By Andrew L. Urban
During the many public debates about asylum seekers in Australia during 2010-11, when there was a significant increase in refugee boat arrivals from Indonesia, several commentators took the view that it was somehow ridiculous for public debate to be so fixated on this issue. They argue that the numbers, even at recent historically high levels, are insignificant, especially in the context of the total refugee intake.
Why are we even talking about it, they ask?
The implication is that it doesn’t matter about a few thousand refugees arriving by boat. It doesn’t warrant our attention. They are relatively small numbers.
Unfortunately, they were never asked by the journalists present (or anyone else) to offer a response to the question raised by this view, namely, does the Government simply ignore the matter? If it does nothing, it effectively encourages refugees to flee by boats on the premise that if they don’t die on the way they are welcome? Except of course for a lengthy period in detention.
It is true that as a percentage of total refugees the numbers arriving by boat are not significant. An increase of 1,000 refugees a year was proposed by the Government (May 2011) as part of its Malaysian solution and opposition to that is limited to the nature of the deal, not the volume of refugees taken. Indeed, there is a good argument to increase the intake of refugees even further in a wealthy democracy.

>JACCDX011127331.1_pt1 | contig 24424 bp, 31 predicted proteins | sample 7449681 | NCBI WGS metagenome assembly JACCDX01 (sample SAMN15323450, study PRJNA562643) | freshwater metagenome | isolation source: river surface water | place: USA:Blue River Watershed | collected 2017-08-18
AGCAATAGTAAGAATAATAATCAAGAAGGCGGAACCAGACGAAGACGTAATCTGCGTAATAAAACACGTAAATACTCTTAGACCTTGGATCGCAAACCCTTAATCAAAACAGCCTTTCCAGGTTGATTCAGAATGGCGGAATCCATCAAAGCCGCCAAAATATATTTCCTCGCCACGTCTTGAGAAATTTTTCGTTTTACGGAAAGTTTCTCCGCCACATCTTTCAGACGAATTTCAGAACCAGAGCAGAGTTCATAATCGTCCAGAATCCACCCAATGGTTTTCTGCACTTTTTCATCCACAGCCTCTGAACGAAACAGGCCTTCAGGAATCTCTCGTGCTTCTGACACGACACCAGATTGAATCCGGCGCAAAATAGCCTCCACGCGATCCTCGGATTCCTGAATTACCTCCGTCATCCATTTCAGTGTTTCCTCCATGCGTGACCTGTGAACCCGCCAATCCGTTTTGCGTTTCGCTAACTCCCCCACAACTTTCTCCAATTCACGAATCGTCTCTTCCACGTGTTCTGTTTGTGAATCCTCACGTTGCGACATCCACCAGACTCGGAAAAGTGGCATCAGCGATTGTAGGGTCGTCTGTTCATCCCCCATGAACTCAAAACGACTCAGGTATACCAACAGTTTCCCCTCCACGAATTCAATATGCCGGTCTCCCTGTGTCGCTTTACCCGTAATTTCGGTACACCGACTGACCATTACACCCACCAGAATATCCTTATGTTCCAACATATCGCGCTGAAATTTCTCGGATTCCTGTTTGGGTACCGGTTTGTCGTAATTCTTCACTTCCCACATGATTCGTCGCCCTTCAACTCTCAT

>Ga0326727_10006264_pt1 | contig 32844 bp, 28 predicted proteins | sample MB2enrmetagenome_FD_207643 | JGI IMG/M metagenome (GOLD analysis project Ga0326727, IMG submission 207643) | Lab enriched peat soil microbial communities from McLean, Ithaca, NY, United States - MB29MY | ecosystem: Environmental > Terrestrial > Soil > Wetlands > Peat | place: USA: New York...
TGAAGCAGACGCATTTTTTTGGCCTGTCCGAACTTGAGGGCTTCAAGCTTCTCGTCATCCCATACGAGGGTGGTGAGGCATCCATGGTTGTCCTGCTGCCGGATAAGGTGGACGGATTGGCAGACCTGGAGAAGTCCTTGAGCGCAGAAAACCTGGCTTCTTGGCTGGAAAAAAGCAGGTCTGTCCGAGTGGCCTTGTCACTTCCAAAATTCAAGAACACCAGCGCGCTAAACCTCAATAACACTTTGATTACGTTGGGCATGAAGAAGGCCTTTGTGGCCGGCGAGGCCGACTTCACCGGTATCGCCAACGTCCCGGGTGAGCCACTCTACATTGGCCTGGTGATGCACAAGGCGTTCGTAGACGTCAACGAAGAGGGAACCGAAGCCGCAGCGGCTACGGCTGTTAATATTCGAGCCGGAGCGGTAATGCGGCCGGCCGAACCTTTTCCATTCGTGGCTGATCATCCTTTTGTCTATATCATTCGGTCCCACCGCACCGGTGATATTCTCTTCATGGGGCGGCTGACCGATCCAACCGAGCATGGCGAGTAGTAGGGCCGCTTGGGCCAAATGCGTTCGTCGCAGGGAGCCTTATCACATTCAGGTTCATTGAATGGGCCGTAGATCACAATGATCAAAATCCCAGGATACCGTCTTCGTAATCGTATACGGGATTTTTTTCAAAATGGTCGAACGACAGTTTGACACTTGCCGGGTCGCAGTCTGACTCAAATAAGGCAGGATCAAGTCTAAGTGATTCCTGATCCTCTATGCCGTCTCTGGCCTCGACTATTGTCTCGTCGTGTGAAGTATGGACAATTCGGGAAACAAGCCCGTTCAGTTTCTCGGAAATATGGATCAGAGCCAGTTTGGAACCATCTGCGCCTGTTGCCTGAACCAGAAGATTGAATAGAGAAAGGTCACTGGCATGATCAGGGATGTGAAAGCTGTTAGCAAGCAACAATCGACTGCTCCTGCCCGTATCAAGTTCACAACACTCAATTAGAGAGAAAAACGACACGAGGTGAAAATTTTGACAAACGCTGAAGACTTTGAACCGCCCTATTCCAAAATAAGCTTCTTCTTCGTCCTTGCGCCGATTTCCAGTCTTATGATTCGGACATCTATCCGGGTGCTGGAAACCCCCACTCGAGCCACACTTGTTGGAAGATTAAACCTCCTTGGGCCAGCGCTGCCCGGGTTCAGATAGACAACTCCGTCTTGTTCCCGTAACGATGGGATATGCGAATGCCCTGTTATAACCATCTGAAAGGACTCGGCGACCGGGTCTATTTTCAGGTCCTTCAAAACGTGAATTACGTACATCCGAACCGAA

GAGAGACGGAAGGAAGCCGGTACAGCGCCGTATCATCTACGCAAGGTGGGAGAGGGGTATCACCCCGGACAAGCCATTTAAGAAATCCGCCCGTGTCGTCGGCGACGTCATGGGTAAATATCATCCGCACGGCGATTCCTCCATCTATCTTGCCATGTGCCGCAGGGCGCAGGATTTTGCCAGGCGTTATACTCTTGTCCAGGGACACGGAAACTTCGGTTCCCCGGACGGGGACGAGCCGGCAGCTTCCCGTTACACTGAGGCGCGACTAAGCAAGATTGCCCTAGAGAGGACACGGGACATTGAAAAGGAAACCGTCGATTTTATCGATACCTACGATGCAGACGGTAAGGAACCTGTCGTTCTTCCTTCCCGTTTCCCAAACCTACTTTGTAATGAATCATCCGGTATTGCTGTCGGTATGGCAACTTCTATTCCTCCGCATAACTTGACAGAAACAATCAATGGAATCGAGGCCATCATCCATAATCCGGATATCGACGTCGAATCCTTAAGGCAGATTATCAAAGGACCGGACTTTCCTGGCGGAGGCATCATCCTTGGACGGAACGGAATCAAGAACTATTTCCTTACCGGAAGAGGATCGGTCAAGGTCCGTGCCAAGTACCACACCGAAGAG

In the context of the political debate, however, it’s an empty posture to say ‘the numbers are too few for Australians to get bothered about’. A functioning democracy has to find a far more sophisticated and humane response than that.
The ‘not worth talking about’ position is effectively a declaration of policy bankruptcy.
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